Speaking on the future of central banking, Mark Carney says the primary role of banks is maintain trust in money. As for cryptocurrencies, a Bank of England-backed coin is, for now, not being seriously considered because the current volatility inherent in the coins prevent them from being a secure medium of exchange.
At the panel in Stockholm, the BoE governor said the ‘past, present, and the future’ of institutions comes down to maintaining public confidence.
Carney also reiterated that in order to keep money safe, the BoE has overhauled the financial system since the financial crisis, in attempts to make it more resilient to unexpected turns like 2016’s Brexit vote, according to Bloomberg.
The governor also said he was open-minded about the prospect of a central-bank-issued digital currency, but added such a move was not imminent, because, as Carney believes, digital currencies currently don’t perform the role of money.
Carney and the Bank of England
Speaking in March, Carney called for government regulation of cryptocurrencies, saying that ‘the time has come to hold the crypto-asset ecosystem to the same standards as the rest of the financial system.’
Carney, who also heads the Financial Stability Board, an international finance regulator, is part a growing number of industry insiders calling for greater oversight of the coins.
In his argument, Carney said that digital currencies have ‘extreme volatility,’ and noted that they reflected a lack of any intrinsic value, further stating that digital currencies themselves have failed as a form of money because of this volatility.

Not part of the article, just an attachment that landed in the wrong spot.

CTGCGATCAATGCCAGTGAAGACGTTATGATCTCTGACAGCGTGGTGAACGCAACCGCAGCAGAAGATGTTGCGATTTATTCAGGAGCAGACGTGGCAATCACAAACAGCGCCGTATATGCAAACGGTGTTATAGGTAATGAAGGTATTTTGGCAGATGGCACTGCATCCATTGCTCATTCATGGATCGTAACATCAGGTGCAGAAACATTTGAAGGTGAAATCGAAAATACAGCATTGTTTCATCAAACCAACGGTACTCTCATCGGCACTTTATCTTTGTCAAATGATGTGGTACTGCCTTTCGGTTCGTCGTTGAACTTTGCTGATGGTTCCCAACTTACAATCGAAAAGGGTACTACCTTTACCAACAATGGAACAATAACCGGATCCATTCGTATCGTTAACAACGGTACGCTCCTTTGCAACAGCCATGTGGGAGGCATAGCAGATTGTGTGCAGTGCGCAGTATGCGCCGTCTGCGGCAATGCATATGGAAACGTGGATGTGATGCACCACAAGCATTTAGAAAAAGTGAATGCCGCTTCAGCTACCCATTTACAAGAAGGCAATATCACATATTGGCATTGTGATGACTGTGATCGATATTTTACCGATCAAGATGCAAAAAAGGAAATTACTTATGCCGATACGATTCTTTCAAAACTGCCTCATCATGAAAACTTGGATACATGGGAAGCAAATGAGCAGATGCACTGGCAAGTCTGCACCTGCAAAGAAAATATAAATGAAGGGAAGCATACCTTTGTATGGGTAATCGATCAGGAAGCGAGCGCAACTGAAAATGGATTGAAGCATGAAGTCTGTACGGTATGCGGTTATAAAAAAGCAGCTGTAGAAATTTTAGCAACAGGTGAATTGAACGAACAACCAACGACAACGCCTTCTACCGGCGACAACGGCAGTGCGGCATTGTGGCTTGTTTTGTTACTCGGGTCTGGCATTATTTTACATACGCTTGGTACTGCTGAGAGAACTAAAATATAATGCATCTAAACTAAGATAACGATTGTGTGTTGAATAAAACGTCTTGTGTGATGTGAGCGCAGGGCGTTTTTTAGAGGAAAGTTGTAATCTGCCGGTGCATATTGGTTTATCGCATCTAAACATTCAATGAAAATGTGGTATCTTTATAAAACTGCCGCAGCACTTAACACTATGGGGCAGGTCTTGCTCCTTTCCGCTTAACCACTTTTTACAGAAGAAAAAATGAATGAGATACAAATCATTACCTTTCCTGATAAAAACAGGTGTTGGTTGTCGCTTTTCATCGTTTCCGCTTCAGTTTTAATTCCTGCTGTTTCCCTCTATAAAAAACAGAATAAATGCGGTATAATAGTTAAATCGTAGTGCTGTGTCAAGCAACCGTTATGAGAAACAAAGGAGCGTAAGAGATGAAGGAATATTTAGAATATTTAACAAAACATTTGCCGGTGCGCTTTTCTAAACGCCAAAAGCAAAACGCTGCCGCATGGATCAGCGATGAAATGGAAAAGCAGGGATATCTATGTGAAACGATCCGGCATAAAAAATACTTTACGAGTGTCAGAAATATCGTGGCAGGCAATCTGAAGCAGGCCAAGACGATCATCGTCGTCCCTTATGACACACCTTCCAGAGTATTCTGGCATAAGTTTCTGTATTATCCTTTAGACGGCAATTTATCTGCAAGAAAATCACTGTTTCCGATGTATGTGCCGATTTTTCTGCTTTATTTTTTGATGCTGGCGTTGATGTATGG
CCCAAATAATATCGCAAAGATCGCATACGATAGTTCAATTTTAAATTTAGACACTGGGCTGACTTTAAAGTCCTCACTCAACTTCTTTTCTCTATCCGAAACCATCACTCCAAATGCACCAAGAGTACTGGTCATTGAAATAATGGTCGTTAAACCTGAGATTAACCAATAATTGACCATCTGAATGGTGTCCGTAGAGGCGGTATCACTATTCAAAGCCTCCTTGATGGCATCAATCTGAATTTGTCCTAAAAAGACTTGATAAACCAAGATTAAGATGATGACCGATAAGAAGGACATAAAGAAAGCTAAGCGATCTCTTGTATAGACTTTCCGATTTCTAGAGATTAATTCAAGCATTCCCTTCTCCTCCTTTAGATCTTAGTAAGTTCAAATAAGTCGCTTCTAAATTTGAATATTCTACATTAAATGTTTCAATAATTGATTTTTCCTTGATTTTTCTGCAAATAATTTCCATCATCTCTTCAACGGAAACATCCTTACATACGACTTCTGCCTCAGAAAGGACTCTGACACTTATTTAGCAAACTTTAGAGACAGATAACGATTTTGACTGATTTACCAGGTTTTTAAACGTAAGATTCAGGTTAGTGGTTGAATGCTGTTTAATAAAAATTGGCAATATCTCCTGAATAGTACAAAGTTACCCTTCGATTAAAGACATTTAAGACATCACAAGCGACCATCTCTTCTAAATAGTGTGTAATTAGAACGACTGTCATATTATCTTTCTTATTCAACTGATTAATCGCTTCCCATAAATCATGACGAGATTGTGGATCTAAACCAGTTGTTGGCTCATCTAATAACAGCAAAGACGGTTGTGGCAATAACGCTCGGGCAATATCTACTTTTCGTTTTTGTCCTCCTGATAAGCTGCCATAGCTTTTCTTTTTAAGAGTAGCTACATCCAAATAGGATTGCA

He also rejected the prospect of a central bank digital currency in the near future — but did say the BoE remains open-minded about the possibility.
BoE-Issued Digital Currency
Whilst the BoE are indeed studying the implications of central bank issued digital currency, a government minister has stated that there are no plans in the immediate future to launch their own.
The issue was raised by a Labour MP in early February, when Barry Sheerman asked ‘whether the government will introduce a fiat digital currency.’
John Glen, the Economic Secretary to the Treasury and City Minister, responded, saying:
“The Bank of England does not currently plan to issue a central bank-issued digital currency… However, the Bank is undertaking research to better understand the implications of a central bank issuing a digital currency.”
These moves actually seems contrary to public opinion in the U.K., according to a recent survey conducted by market research and polling company D-CYFOR. It found that 60% of those surveyed indicated that they would not be in favor of a BoE-backed digital currency.
Notably, though, the research also found that 93% of Britons have now heard of Bitcoin, likely a much higher percentage than it would have been a year ago since the value of the digital currency skyrocketed towards the end of 2017.